Just Like Dad, but Not Dad

Old Testament Reading: Genesis 13 & 14

Psalm Reading: Psalm 9

New Testament Reading: Matthew 8

Don’t you love seeing pictures of two family generations where the younger looks just like the senior? The family resemblance can’t be mistaken. As I was reading of Jesus calmly calming the storm I was thinking – I have seen this before. The masterful control exercised over the wind and water. It’s been done before. There is a family resemblance there that can’t be mistaken. Sure enough – in the account of Noah and the great flood found in Genesis 7 & 8 (which you may have just read last week), it is recorded that the LORD God controlled the springs of the deep, the floodgates of heaven and the winds. Perhaps the astonished disciples weren’t thinking of the ancient time of Noah, but they were asking, “What kind of a man is this, that even the winds and the sea obey Him?” (Matthew 8:27 NASB).

Interestingly, in the very next passage it is revealed who Jesus is – by the demons. It appears the spiritual world has a pretty clear picture of who Jesus is, as well as what fate awaits them in the future at Jesus’ hand. Even back in Matthew 4 in the wilderness the tempter/devil twice began tempting Jesus by saying, “If you are the Son of God…”. And now here in Matthew 7 the demons recognize the family resemblance and see Jesus as the Son of God. That is an amazing title and honor and job to be the Son of the Most High God Almighty.

But being the Son of God is not the same as being God. Just as you are the son or daughter of your dad and mom, but you are not your dad or mom. There are still many differences. Here is a partial list of some of those differences…

God can not die – but Jesus did.

God knows everything (including when Christ will return) – Jesus didn’t. (Mark 13:32)

Jesus increased in wisdom – God already had it all.

Jesus was God’s servant and he knew God was greater than himself.

Jesus didn’t do his own will, he did God’s – they have different wills.

Jesus had a God.

Jesus prayed to His God, and called Him Father.

Jesus cannot be a mediator between man and God if he was in fact God.

Jesus is now at God’s right hand.

They will rule at different times.

As we spend the year asking God to reveal Himself to us in His Scripture, we get the added supreme joy of finding Jesus in the process. As we read of Jesus’ love and compassion, power, judgment, forgiveness and mercy – we are reminded of his dad. There is an unmistakable family resemblance. There is often much you can learn about a parent by watching a child (even a child all grown up). Also, there is much you can learn about a gift-giver by seeing the gift they have given. As we read through the Bible seeking God may we recognize Him as the Father and God of his Son Jesus and as the ultimate gift-giver who gave His Son to His broken creation, knowing full well they would break his gift as well – for a time.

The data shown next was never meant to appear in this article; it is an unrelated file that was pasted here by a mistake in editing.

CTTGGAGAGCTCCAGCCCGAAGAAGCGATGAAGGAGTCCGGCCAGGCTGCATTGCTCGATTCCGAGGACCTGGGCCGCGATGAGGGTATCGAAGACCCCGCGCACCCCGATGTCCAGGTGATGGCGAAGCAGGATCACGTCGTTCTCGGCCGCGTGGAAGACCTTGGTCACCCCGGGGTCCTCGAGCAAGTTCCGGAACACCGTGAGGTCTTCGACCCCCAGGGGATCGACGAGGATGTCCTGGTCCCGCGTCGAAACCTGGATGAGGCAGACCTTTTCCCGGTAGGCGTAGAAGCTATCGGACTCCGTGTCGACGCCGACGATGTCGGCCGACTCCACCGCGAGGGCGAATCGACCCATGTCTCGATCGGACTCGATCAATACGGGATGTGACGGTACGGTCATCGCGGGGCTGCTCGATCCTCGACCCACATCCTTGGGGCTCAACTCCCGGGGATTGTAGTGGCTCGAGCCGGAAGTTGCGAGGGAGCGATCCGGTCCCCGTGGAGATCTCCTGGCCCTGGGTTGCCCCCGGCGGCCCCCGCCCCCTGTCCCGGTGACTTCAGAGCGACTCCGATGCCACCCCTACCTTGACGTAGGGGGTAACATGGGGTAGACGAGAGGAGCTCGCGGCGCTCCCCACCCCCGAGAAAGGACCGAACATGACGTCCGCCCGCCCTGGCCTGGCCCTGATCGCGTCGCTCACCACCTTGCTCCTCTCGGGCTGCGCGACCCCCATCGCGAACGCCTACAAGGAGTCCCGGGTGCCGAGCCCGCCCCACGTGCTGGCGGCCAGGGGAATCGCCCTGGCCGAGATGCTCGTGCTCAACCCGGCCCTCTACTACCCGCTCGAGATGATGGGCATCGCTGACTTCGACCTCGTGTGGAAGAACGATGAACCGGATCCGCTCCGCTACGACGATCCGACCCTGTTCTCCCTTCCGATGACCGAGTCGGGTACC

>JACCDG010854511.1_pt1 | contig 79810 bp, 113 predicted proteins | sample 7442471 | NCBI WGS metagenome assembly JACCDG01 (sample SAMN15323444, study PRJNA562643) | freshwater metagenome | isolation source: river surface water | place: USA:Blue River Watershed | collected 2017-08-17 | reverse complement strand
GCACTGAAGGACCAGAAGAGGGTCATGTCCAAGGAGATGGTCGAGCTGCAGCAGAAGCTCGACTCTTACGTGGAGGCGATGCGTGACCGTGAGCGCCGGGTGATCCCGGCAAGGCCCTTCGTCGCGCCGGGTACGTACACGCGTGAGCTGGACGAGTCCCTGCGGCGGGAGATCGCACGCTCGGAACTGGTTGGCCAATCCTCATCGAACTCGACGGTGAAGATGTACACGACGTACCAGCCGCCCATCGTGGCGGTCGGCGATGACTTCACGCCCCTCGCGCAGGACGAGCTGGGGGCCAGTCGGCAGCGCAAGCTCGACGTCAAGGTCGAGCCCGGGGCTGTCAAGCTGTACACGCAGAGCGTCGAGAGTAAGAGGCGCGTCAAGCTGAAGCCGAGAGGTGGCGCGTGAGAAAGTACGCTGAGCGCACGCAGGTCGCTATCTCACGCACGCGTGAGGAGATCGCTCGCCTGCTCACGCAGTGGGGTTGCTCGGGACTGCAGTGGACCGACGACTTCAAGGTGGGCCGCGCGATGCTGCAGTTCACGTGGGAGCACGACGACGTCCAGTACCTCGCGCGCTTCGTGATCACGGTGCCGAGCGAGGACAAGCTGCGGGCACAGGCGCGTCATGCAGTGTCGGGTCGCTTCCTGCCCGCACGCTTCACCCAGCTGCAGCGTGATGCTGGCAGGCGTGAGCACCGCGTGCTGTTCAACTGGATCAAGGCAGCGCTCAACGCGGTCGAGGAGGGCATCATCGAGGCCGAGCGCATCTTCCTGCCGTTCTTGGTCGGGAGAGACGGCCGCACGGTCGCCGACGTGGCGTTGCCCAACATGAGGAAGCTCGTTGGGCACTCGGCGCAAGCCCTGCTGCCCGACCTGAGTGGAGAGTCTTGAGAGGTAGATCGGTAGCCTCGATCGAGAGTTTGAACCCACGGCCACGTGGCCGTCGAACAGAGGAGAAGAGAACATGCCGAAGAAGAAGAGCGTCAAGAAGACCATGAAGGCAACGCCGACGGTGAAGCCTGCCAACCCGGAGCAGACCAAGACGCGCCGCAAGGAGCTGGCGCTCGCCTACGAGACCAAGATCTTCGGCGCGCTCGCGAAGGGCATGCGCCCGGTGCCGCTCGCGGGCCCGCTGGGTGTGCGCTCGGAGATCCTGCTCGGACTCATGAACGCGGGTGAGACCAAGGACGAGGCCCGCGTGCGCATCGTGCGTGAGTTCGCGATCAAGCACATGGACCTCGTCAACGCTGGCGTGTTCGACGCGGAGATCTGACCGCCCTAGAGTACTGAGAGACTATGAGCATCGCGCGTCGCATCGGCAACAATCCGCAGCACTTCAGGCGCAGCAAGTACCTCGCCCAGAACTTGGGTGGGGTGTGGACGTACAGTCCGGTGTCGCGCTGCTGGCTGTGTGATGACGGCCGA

As I am journaling what God is revealing to me about Himself in Scripture this year, I am also writing in notes about His gift, His Son – clearly labeling those lines with an underlined “Jesus”. In my Bible margins I am using an asterisk to remind me where I found something of God’s character (sometimes with a note to explain at the bottom of the page). I am also using a cursive capital J in the margin marking the passages where I learn more about Jesus, the unique Son of God. I pray this will be a year of great revelation as I seek Him and His Son. I pray this for you as well.

-Marcia Railton

Reflection Questions

  1. What do you learn about Jesus in Matthew 8?
  2. What is most incredible to you about this gift that God has given?
  3. What family resemblance do you see in the Son of God – where did you see those qualities first in his Father? What do you learn about the gift-giver by looking at the gift He has given?

One thought on “Just Like Dad, but Not Dad”

  1. Excellent insights, Marcia. I also appreciate your sharing how you’re marking your Bible as you read. I can always use hints like that to enhance my own study.

    Like

Leave a Reply

Fill in your details below or click an icon to log in:

WordPress.com Logo

You are commenting using your WordPress.com account. Log Out /  Change )

Twitter picture

You are commenting using your Twitter account. Log Out /  Change )

Facebook photo

You are commenting using your Facebook account. Log Out /  Change )

Connecting to %s

%d bloggers like this: